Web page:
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Friday, October 18, 2013

The Bats: Couchmaster


1) Outside; 2) Afternoon In Bed; 3) Around You Like Snow; 4) Work It Out; 5) Train; 6) Land 'O' Lakes; 7) Chain Home Low; 8) Supernova; 9) Shoeshine; 10) Crow Song; 11) Smorgasboard; 12) Knowledge Is Power; 13) It's Hap­pening To You; 14) Lost Weekend; 15) For The Ride; 16) Out Of Bounds; 17) Down To Me.

Do not let yourself be scared by the huge number of individual tracks — several represent brief instrumental interludes, consisting either of atmospheric noise (ʽOutsideʼ) or simple rhythmic drones (ʽSmorgasboardʼ), inserted for the sake of... God only knows what. If you ask me, the idea of inserting little fluffy «links» in between The Bats' songs, many, if not most, of which are fairly little and perfectly fluffy themselves, is odd. Then again, odd ideas on Bats' albums are so rare anyway that this one at least makes Couchmaster stand out in some way.

Actually, there is a better way. The relative quality of a Bats album is practically always measu­rable by counting out how many memorable / evocative guitar lines and catchy singalong vocal hooks they offer the listener, and on that scale Couchmaster registers impressively high; at least, my gut feeling tells me that it is an improvement over Silverbeet. Brief isolated impressions of some of the better songs are as follows:

ʽAfternoon In Bedʼ — nice «murmured» guitar line, quite adaptable to the idea of spending an afternoon in bed. Not exactly ʽI'm Only Sleepingʼ-quality (too fluffy and friendly, almost invi­ting, and who the heck would really invite anybody else to their bed in the afternoon?). ʽWork It Outʼ — another fine line, either «weeping» or buzzing around you like a harmless mosquito; leave it to The Bats to synthesize that «sadness-lite» flavor, not strong enough to kill yourself but long enough to guzzle a pint. ʽLand O' Lakesʼ — no particularly strong guitar parts, but one of those clever choruses that are at once singalong-style / anthemic and dreamy / personal. ʽShoeshineʼ — subtly engineered piece of melancholic dream-pop; excellent idea to put Kaye Woodward on vocals, and an exquisite swirling guitar flourish on top of everything. ʽIt's Happening To Youʼ — from somewhere deep in the woods, comes a lilting guitar tone of sheer utmost beauty; if only its voice were a little louder and cleaner! ʽFor The Rideʼ — a little faster and angrier than everything else, with a phased / wah-wah guitar accompaniment that puts «psychedelia» ahead of «folk» for the first time in this band's career, so it seems. ʽOut Of Boundsʼ — best guitar melody on the al­bum, no doubt about it; this one just seems specifically designed for situations when you are alone, depressed, and are in special need of that one friendly pat on the shoulder to chuck you out of that needless silly state.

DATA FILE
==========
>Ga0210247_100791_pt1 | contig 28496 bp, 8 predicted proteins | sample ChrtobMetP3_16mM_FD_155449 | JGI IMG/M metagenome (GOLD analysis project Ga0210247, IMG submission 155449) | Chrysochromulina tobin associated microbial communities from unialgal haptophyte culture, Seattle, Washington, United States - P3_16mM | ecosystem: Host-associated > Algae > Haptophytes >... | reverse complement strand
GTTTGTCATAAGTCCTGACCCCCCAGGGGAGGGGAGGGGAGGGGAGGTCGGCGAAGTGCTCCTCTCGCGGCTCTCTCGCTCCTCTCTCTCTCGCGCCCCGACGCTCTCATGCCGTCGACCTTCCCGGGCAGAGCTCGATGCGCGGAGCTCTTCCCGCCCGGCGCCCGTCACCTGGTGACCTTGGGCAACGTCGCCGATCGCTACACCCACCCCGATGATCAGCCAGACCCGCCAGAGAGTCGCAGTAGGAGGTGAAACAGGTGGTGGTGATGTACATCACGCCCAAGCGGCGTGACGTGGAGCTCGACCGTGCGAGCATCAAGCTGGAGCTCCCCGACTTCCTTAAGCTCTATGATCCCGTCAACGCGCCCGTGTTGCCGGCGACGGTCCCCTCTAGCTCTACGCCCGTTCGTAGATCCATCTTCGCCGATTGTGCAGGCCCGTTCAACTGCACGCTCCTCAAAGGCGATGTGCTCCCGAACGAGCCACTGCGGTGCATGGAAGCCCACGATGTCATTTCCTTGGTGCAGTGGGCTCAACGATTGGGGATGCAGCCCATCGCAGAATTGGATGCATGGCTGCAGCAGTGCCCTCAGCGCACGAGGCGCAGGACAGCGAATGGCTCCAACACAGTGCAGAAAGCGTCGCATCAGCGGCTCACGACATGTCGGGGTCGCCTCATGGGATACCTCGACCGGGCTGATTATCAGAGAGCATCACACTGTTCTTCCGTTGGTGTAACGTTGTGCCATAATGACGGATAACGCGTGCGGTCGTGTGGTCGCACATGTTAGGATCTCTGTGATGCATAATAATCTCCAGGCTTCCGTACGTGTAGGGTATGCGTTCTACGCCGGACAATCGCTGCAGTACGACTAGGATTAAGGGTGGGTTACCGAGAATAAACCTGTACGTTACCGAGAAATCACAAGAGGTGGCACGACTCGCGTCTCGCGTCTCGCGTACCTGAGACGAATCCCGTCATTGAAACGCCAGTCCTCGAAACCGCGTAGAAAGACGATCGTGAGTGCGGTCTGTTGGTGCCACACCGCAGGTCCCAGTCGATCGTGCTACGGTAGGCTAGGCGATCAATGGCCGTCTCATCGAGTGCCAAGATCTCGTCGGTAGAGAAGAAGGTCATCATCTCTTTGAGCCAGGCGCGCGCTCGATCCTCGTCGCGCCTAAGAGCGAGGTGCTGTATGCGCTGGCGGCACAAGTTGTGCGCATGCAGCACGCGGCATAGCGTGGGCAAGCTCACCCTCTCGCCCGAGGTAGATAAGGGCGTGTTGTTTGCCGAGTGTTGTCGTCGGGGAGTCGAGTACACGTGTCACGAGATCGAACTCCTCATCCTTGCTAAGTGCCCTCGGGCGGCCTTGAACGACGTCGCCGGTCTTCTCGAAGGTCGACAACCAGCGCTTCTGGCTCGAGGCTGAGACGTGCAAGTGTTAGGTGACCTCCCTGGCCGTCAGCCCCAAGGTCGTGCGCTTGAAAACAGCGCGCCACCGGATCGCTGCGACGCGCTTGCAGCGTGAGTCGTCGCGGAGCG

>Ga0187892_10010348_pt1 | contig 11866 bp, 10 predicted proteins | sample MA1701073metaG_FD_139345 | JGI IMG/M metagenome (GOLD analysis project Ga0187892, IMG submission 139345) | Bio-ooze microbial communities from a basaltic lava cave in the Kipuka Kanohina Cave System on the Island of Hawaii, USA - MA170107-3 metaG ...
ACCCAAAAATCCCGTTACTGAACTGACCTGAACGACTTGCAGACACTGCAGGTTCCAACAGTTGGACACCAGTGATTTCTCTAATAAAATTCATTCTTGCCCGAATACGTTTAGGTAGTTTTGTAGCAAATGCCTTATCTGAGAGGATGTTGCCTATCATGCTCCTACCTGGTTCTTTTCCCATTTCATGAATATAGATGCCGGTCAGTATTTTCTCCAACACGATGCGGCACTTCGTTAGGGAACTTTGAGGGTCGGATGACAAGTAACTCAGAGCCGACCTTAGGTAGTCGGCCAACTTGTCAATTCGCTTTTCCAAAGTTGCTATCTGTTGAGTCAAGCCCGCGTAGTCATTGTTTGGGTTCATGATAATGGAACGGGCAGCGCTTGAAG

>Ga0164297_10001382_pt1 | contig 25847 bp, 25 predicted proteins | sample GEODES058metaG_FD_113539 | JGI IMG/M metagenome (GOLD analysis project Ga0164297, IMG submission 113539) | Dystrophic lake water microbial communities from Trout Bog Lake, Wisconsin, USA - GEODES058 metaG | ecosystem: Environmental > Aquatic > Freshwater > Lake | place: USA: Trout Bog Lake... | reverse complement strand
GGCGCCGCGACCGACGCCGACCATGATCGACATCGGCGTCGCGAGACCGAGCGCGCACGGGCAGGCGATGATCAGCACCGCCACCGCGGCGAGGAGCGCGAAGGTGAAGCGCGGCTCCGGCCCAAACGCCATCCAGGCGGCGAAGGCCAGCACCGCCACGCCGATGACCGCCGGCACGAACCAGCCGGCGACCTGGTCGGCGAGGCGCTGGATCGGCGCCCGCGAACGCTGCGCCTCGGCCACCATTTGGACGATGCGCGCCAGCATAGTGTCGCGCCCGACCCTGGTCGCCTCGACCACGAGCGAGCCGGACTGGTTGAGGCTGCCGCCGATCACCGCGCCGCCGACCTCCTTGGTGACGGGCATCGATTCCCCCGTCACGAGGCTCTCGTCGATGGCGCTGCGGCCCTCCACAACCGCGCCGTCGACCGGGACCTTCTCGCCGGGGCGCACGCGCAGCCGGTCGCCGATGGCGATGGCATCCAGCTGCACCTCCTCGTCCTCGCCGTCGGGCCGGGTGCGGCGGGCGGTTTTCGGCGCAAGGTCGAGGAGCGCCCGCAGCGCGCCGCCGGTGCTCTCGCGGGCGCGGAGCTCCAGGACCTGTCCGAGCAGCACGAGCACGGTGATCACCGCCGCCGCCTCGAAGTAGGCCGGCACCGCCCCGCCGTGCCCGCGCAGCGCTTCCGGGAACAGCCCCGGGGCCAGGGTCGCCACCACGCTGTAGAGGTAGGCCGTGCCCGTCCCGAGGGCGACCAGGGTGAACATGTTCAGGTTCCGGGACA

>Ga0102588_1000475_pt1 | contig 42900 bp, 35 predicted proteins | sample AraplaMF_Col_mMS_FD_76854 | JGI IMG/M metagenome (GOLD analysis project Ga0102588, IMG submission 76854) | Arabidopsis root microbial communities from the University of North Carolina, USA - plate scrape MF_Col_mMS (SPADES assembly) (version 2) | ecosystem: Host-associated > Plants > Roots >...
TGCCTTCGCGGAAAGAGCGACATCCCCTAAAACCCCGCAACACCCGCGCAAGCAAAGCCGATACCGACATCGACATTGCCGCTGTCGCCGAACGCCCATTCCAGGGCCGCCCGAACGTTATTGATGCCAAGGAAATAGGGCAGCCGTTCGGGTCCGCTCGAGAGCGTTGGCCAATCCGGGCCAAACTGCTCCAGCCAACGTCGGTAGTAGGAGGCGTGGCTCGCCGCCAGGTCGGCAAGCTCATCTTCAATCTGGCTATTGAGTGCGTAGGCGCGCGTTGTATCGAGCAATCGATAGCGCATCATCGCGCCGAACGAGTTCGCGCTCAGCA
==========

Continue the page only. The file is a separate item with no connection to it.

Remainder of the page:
I think this is pretty much all that is necessary to convince myself that they took a little extra care this time around in the songwriting department, and came out with probably the best swan song they could have theoretically come up with. Swan song, that is, because Couchmaster turned out to be the last Bats album in a decade, after which they all went their separate ways to raise their separate families — but not before offering this very fair deal for their fans, because the overall quantity of pleasant melodic ideas captured here is, I think, several times as high as on The Law Of Things; and offering one tightly-packed album in ten years is certainly preferable to offering five with one memorable spot per record. Hence, a grateful thumbs up for a particularly moody way of saying goodbye.

Check "Couchmaster" (CD) on Amazon
Check "Couchmaster" (MP3) on Amazon

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